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Old 04-28-07, 07:23 AM
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Ray, can you be more specific about the mess part?
 
  #11  
Old 04-28-07, 10:25 AM
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djosephs

Not to be offensive, but you need to hire this work done.

In most places in the US you cannot do electrical work on a building if you are renting out any part of that building.

Since the main fuses are 30 amp, the service and feeders are way undersized and out of date. What can be grandfathered and what can be left is a matter for local code. Unless on of our users happens to be from the same city, we cannot answer that. You need to call the local building dept for such info.

By the fact that you are posting in a DIY forum, it is clear that you do not have a craftsman level of electrical installaions. DIY forums are not intended for people to run a business or make a profit from electrical work. They are intended for home owners who are doing work on thier own homes.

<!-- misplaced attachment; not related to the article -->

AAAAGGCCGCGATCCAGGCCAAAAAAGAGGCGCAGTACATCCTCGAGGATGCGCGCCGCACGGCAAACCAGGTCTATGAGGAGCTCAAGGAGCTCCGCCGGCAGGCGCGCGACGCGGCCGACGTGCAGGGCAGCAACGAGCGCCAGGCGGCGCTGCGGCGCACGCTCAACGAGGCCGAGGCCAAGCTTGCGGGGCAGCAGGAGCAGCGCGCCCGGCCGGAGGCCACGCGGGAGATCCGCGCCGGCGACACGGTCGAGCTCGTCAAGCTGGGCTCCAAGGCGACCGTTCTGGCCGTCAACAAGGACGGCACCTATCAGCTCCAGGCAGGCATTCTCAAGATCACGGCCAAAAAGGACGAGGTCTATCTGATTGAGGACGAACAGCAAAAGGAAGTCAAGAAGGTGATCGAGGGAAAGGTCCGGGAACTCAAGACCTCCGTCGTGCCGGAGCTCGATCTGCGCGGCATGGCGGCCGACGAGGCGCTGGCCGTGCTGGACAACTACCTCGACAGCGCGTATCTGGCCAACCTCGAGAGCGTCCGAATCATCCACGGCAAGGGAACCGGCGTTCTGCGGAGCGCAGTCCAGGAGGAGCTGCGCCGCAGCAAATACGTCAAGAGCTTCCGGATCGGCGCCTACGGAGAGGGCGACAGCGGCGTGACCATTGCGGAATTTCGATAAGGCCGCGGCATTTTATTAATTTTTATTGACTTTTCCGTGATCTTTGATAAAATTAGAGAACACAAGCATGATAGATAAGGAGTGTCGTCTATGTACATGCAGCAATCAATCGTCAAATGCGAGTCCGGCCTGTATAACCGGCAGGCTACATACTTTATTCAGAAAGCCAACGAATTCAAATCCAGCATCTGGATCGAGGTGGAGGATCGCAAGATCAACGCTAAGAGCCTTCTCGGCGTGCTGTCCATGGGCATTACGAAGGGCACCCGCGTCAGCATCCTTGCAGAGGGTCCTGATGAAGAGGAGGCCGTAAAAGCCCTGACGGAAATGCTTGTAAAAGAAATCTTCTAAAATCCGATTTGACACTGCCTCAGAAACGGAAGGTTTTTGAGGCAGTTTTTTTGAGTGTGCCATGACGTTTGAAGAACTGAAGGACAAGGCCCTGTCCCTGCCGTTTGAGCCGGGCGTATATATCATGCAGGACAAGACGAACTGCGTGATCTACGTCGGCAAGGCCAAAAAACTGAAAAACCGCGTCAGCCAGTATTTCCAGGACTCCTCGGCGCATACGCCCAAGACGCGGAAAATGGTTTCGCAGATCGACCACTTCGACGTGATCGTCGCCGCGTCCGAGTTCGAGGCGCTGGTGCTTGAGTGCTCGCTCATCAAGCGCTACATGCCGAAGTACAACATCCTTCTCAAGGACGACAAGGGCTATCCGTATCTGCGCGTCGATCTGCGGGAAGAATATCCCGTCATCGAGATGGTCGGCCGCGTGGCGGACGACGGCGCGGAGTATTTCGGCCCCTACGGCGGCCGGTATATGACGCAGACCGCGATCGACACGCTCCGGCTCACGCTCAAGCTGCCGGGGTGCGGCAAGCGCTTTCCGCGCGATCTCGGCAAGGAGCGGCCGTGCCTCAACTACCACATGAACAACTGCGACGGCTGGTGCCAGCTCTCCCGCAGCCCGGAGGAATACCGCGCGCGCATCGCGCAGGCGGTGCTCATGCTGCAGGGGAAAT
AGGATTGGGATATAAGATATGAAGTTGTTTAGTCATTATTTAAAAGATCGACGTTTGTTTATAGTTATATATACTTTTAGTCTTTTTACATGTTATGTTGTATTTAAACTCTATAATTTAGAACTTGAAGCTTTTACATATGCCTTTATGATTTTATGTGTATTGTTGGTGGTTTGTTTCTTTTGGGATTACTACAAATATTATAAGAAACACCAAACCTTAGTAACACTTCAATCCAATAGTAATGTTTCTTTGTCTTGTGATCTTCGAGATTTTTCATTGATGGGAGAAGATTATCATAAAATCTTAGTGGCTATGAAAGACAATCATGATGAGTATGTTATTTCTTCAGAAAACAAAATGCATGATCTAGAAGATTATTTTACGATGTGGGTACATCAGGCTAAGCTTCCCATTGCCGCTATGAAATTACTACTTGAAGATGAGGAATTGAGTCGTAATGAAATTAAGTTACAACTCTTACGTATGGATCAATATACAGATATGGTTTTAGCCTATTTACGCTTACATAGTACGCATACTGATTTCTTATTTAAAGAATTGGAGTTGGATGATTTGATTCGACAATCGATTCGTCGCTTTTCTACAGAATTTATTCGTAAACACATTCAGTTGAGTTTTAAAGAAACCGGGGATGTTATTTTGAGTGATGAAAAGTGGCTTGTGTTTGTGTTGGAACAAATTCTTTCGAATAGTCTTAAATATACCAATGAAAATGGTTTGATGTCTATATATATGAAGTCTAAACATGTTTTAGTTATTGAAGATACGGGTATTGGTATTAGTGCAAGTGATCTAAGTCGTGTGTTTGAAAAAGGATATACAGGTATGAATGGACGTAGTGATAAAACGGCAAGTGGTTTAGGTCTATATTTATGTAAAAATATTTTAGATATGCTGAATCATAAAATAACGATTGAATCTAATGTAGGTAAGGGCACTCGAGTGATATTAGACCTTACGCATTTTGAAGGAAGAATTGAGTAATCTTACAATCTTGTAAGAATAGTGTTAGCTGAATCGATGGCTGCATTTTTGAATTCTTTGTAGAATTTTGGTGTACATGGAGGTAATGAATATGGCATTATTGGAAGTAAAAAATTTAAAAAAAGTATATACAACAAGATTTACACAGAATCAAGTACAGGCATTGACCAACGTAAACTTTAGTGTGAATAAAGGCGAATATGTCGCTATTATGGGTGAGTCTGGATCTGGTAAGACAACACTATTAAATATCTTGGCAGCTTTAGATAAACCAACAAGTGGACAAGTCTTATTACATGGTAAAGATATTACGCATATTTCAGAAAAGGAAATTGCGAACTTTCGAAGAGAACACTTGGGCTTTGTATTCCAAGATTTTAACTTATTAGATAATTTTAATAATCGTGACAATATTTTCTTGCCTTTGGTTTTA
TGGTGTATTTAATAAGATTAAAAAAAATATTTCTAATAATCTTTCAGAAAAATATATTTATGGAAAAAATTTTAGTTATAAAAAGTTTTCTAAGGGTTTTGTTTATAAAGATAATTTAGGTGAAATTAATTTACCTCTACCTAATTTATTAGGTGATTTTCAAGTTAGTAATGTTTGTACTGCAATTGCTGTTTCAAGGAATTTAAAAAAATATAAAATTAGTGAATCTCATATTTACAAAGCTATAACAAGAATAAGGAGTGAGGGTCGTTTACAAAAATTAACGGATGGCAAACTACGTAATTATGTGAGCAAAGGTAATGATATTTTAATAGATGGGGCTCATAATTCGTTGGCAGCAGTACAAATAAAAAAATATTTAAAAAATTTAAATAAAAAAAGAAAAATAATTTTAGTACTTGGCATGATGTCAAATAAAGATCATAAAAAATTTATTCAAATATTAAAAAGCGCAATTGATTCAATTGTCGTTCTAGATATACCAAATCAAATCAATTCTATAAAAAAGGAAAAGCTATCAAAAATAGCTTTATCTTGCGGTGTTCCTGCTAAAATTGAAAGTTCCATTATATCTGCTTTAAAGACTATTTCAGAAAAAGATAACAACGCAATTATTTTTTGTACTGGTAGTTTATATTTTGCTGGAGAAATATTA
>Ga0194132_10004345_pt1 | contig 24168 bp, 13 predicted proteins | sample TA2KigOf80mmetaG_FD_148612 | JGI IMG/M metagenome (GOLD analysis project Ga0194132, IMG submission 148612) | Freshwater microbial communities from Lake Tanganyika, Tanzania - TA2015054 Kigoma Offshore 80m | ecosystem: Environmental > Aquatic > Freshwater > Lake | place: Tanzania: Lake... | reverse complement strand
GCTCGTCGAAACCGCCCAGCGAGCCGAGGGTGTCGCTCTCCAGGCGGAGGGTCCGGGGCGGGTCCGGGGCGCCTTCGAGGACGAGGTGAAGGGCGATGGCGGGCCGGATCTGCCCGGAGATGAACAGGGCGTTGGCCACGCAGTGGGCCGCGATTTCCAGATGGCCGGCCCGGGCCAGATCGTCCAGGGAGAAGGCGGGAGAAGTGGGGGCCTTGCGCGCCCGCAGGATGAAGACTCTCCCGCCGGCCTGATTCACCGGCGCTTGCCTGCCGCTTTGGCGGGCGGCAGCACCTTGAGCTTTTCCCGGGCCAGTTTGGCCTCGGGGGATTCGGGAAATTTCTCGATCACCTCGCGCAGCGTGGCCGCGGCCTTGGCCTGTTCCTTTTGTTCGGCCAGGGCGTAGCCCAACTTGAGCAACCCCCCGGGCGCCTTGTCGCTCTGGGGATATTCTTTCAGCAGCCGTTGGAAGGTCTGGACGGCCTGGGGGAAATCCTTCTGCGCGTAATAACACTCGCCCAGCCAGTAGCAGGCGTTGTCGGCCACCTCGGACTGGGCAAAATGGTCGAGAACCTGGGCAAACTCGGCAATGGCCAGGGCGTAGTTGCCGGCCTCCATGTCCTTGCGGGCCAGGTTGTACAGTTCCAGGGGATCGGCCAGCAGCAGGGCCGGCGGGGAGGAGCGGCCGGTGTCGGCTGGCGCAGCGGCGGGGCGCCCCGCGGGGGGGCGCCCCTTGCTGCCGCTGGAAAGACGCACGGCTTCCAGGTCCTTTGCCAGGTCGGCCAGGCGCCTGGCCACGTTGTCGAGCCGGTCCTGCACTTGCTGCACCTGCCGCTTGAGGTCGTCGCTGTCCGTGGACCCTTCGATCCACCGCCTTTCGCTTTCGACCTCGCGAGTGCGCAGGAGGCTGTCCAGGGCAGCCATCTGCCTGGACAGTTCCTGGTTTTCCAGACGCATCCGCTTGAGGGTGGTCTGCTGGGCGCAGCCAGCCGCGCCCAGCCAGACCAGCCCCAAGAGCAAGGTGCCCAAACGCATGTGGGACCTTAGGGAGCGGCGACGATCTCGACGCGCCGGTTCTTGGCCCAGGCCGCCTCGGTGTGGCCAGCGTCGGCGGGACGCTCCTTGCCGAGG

Since this is a rental property, you can likely deduct most of the cost of professional installation from your taxes.

For the same reason, you are moraly and legally bound to provide a safe living inviornment for your tennats.

Mistakes in electrical work are sneeky. Just because the system works, and the house did not immediatly burst into flames, does not mean it is safe. That mistake can fester for years, until under an odd set of conditions someon is hurt, or a fire starts.

IMHO. you need to call a licenced electrician.

Edit to add: under current national code a 100 amp service is the minimum for each apartment.